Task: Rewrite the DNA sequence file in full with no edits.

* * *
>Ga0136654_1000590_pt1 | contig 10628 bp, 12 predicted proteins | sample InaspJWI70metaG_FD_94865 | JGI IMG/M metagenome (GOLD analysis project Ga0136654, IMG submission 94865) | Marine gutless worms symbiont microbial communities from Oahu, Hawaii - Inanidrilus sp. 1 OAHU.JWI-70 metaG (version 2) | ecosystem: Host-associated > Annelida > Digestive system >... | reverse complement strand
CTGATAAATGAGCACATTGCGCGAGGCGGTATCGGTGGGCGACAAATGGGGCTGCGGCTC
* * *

>Ga0136654_1000590_pt1 | contig 10628 bp, 12 predicted proteins | sample InaspJWI70metaG_FD_94865 | JGI IMG/M metagenome (GOLD analysis project Ga0136654, IMG submission 94865) | Marine gutless worms symbiont microbial communities from Oahu, Hawaii - Inanidrilus sp. 1 OAHU.JWI-70 metaG (version 2) | ecosystem: Host-associated > Annelida > Digestive system >... | reverse complement strand
CTGATAAATGAGCACATTGCGCGAGGCGGTATCGGTGGGCGACAAATGGGGCTGCGGCTC